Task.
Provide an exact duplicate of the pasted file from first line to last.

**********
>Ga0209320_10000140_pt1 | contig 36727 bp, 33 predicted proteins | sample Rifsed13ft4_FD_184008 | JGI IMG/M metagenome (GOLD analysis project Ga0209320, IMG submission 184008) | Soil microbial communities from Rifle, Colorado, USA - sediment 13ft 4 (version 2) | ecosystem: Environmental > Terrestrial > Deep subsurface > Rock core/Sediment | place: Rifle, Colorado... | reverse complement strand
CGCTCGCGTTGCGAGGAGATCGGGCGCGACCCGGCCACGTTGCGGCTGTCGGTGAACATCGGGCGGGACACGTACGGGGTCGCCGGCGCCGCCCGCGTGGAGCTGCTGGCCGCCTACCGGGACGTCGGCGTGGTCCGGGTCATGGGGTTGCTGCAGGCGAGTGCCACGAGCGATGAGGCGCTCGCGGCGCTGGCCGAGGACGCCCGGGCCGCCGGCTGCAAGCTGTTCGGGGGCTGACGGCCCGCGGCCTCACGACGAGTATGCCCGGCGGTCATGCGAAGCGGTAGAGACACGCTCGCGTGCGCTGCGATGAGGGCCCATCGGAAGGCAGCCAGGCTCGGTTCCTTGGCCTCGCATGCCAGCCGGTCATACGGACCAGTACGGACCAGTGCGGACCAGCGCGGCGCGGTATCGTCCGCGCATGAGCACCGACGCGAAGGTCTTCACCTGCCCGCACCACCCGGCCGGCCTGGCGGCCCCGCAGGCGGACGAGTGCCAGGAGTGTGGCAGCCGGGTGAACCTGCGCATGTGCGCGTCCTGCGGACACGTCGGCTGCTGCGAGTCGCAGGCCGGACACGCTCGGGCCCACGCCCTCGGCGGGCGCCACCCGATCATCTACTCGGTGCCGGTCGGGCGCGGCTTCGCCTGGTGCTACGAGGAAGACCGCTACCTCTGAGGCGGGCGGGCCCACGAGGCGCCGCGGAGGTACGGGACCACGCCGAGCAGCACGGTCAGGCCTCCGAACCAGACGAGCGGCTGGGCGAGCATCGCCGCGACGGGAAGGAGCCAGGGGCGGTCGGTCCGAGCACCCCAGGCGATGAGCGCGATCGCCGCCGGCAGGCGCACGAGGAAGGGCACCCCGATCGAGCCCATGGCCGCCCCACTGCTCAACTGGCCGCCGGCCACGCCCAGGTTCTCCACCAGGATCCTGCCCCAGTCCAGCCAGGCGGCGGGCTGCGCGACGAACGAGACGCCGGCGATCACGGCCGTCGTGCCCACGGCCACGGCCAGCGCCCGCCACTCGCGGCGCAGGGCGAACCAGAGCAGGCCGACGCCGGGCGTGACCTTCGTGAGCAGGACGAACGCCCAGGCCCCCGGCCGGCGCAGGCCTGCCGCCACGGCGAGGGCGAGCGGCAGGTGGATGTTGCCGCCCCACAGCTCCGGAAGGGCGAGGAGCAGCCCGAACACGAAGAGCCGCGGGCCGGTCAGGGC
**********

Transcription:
>Ga0209320_10000140_pt1 | contig 36727 bp, 33 predicted proteins | sample Rifsed13ft4_FD_184008 | JGI IMG/M metagenome (GOLD analysis project Ga0209320, IMG submission 184008) | Soil microbial communities from Rifle, Colorado, USA - sediment 13ft 4 (version 2) | ecosystem: Environmental > Terrestrial > Deep subsurface > Rock core/Sediment | place: Rifle, Colorado... | reverse complement strand
CGCTCGCGTTGCGAGGAGATCGGGCGCGACCCGGCCACGTTGCGGCTGTCGGTGAACATCGGGCGGGACACGTACGGGGTCGCCGGCGCCGCCCGCGTGGAGCTGCTGGCCGCCTACCGGGACGTCGGCGTGGTCCGGGTCATGGGGTTGCTGCAGGCGAGTGCCACGAGCGATGAGGCGCTCGCGGCGCTGGCCGAGGACGCCCGGGCCGCCGGCTGCAAGCTGTTCGGGGGCTGACGGCCCGCGGCCTCACGACGAGTATGCCCGGCGGTCATGCGAAGCGGTAGAGACACGCTCGCGTGCGCTGCGATGAGGGCCCATCGGAAGGCAGCCAGGCTCGGTTCCTTGGCCTCGCATGCCAGCCGGTCATACGGACCAGTACGGACCAGTGCGGACCAGCGCGGCGCGGTATCGTCCGCGCATGAGCACCGACGCGAAGGTCTTCACCTGCCCGCACCACCCGGCCGGCCTGGCGGCCCCGCAGGCGGACGAGTGCCAGGAGTGTGGCAGCCGGGTGAACCTGCGCATGTGCGCGTCCTGCGGACACGTCGGCTGCTGCGAGTCGCAGGCCGGACACGCTCGGGCCCACGCCCTCGGCGGGCGCCACCCGATCATCTACTCGGTGCCGGTCGGGCGCGGCTTCGCCTGGTGCTACGAGGAAGACCGCTACCTCTGAGGCGGGCGGGCCCACGAGGCGCCGCGGAGGTACGGGACCACGCCGAGCAGCACGGTCAGGCCTCCGAACCAGACGAGCGGCTGGGCGAGCATCGCCGCGACGGGAAGGAGCCAGGGGCGGTCGGTCCGAGCACCCCAGGCGATGAGCGCGATCGCCGCCGGCAGGCGCACGAGGAAGGGCACCCCGATCGAGCCCATGGCCGCCCCACTGCTCAACTGGCCGCCGGCCACGCCCAGGTTCTCCACCAGGATCCTGCCCCAGTCCAGCCAGGCGGCGGGCTGCGCGACGAACGAGACGCCGGCGATCACGGCCGTCGTGCCCACGGCCACGGCCAGCGCCCGCCACTCGCGGCGCAGGGCGAACCAGAGCAGGCCGACGCCGGGCGTGACCTTCGTGAGCAGGACGAACGCCCAGGCCCCCGGCCGGCGCAGGCCTGCCGCCACGGCGAGGGCGAGCGGCAGGTGGATGTTGCCGCCCCACAGCTCCGGAAGGGCGAGGAGCAGCCCGAACACGAAGAGCCGCGGGCCGGTCAGGGC